Icahn, ex-protege fuel trucking-merge drama

This big-rig truck merger could be headed for a collision course.

Carl Icahn and other key investors in trucking giant Navistar are willing to sell it to a Volkswagen subsidiary for around $50 a share, valuing the maker of International semi trucks at a whopping $5 billion, sources told The Post.

The 84-year-old billionaire could, however, find himself locked in a boardroom battle with his former protege Mark Rachesky — a major Navistar shareholder who may demand an even higher bid, according to people close to the talks. Whatever happens, insiders say, Icahn is readying himself for battle with plans to push through a deal at what he believes is a reasonable price.

Volkswagen’s truck-manufacturing subsidiary Traton — which last month raised its offer for Navistar to $43 a share, up from a pre-pandemic overture of $35 a share in January — is conducting diligence on Navistar and is expected to finish by the end of this week, sources close to the situation said.

Traton — which sees Navistar as Volkswagen’s ticket into the US’s lucrative long-haul trucking business — is expected to once again increase its $43-a-share offer by mid-October, although it is unclear by how much, sources said.

Navistar shares on Friday closed at $44, indicating investors are expecting Traton to deliver a sweetened bid.

Last month, Navistar, the biggest independent maker of trucks and truck parts in the US, said Traton’s latest offer “significantly undervalues” the business, although the bid was enough to rekindle merger talks.

While Icahn is willing to accept around $50 a share, according to two sources familiar with his thinking, he alone does not control the situation.

Volkswagen’s Traton unit is Navistar’s biggest shareholder, with a 17 percent stake. Not far behind are Icahn and Rachesky, with each owning about 16 percent of the company. Traton’s two directors on the 11-member board are locked out of the merger talks, while Icahn controls three board seats. Another three are controlled by Rachesky’s MHR Fund Management.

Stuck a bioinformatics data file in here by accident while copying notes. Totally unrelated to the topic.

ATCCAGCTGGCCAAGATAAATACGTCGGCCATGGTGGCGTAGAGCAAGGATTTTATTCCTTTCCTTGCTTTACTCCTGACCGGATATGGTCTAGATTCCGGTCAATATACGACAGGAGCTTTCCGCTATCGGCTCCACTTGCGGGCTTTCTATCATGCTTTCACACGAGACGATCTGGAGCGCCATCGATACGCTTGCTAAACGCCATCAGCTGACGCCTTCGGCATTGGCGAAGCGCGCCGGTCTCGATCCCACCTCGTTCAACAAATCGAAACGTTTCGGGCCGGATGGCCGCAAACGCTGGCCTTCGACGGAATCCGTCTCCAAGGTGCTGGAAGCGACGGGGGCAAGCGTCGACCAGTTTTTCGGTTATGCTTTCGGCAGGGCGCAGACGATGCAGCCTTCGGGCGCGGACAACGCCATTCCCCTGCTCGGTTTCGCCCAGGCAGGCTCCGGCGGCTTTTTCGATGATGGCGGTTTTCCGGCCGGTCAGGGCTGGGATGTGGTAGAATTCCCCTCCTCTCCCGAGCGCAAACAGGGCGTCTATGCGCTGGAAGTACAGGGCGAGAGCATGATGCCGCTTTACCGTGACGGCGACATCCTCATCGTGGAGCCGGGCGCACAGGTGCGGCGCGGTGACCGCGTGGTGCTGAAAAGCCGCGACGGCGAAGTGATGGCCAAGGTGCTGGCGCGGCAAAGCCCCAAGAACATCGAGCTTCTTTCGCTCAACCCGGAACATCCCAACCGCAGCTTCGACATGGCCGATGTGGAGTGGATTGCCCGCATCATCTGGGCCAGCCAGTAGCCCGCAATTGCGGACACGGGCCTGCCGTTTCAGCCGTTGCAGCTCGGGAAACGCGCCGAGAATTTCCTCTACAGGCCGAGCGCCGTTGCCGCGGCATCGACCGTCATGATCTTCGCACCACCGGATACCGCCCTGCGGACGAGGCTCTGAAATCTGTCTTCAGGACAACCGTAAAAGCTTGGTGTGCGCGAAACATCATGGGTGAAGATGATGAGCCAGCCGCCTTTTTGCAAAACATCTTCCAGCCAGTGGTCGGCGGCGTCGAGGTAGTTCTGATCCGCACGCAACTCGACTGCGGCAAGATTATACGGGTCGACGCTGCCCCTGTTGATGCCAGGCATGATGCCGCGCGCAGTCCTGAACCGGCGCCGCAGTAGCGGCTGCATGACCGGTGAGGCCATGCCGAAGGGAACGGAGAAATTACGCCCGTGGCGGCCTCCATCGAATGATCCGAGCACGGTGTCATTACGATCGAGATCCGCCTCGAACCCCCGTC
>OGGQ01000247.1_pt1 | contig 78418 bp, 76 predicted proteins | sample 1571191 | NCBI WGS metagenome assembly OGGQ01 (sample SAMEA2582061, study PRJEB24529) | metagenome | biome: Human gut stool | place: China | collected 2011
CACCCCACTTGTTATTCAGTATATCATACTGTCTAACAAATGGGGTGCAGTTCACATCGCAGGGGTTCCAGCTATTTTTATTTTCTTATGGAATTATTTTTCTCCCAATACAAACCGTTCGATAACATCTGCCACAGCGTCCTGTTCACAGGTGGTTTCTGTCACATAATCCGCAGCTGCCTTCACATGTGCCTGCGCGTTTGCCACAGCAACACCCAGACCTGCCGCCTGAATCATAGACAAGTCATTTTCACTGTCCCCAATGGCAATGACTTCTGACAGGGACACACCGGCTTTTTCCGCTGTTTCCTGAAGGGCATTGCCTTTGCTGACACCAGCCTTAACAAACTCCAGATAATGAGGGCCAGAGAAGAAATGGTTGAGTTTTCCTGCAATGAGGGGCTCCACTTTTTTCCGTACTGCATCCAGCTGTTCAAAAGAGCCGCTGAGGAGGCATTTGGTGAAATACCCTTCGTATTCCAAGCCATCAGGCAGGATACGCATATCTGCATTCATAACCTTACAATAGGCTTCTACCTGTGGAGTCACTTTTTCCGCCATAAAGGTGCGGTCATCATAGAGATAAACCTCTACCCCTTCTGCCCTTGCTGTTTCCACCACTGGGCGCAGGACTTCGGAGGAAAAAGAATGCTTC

It’s unclear which way the remaining three directors, including Executive Chairman Troy Clarke, are leaning, insiders said.

“Rachesky has the utmost confidence in Troy’s ability to maximize value for Navistar shareholders and get board approval irrespective of Icahn’s views,” a person familiar with the deal insisted, referring to Clarke.

As The Post previous reported, Rachesky in January suggested to fellow board members that Navistar was worth more than $70 per share. If Traton agrees to pay around $50, Icahn believes he can corral enough Navistar investors to vote for the deal, sources said.

Still, one insider says Rachesky — who has a history of bad blood with Icahn since he left his former boss’s firm after a six-year stint there in the 1990s — may choose to dig in.

“An offer at $50 would lead to a very tough discussion,” a source close to the situation said.

The looming battle, which pits two equally strong factions against each other in a conflict that could endanger a deal, “appears unusual and possibly situationally unique,” said Bruce Goldfarb, chief executive of Okapi Partners, a proxy soliciting firm that isn’t involved in the Navistar talks.

“Usually, boards move forward on sales when there is some consensus,” Goldfarb said. “All directors will need to be mindful here that investors and litigators will be watching their moves carefully.”

Reps for Icahn, Rachesky and Navistar all declined to comment.

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